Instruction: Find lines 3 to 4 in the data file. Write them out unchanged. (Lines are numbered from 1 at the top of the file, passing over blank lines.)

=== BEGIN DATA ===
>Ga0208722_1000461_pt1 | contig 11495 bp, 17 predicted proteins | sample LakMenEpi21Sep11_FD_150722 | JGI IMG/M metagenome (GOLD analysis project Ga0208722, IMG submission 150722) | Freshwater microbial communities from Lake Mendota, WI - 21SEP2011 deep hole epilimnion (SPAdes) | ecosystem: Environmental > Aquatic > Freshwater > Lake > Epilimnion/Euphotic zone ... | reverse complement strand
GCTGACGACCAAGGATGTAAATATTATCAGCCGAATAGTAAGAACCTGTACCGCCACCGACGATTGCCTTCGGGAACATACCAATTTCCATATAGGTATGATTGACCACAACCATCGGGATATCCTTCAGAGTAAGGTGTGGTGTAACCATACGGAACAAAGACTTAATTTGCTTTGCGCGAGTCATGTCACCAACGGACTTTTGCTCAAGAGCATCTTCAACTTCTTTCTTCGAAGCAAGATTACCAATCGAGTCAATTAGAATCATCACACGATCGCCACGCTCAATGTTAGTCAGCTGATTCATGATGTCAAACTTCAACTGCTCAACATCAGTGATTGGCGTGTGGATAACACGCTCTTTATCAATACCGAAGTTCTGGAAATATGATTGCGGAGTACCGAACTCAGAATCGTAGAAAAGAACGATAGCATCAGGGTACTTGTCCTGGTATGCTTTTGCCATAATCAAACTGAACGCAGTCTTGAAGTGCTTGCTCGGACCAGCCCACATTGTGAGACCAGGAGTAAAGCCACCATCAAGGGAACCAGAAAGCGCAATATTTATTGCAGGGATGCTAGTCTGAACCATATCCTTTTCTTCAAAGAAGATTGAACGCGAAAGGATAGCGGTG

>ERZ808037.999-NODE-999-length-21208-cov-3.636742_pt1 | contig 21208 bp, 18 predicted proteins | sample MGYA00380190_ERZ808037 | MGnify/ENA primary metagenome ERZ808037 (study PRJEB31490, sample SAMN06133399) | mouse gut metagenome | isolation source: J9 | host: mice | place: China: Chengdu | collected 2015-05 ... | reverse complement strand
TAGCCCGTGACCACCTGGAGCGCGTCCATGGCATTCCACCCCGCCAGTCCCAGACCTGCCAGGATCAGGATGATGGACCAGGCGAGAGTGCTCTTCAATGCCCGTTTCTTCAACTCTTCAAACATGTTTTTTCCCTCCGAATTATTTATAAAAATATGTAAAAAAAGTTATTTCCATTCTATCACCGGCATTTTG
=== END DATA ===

>ERZ808037.999-NODE-999-length-21208-cov-3.636742_pt1 | contig 21208 bp, 18 predicted proteins | sample MGYA00380190_ERZ808037 | MGnify/ENA primary metagenome ERZ808037 (study PRJEB31490, sample SAMN06133399) | mouse gut metagenome | isolation source: J9 | host: mice | place: China: Chengdu | collected 2015-05 ... | reverse complement strand
TAGCCCGTGACCACCTGGAGCGCGTCCATGGCATTCCACCCCGCCAGTCCCAGACCTGCCAGGATCAGGATGATGGACCAGGCGAGAGTGCTCTTCAATGCCCGTTTCTTCAACTCTTCAAACATGTTTTTTCCCTCCGAATTATTTATAAAAATATGTAAAAAAAGTTATTTCCATTCTATCACCGGCATTTTG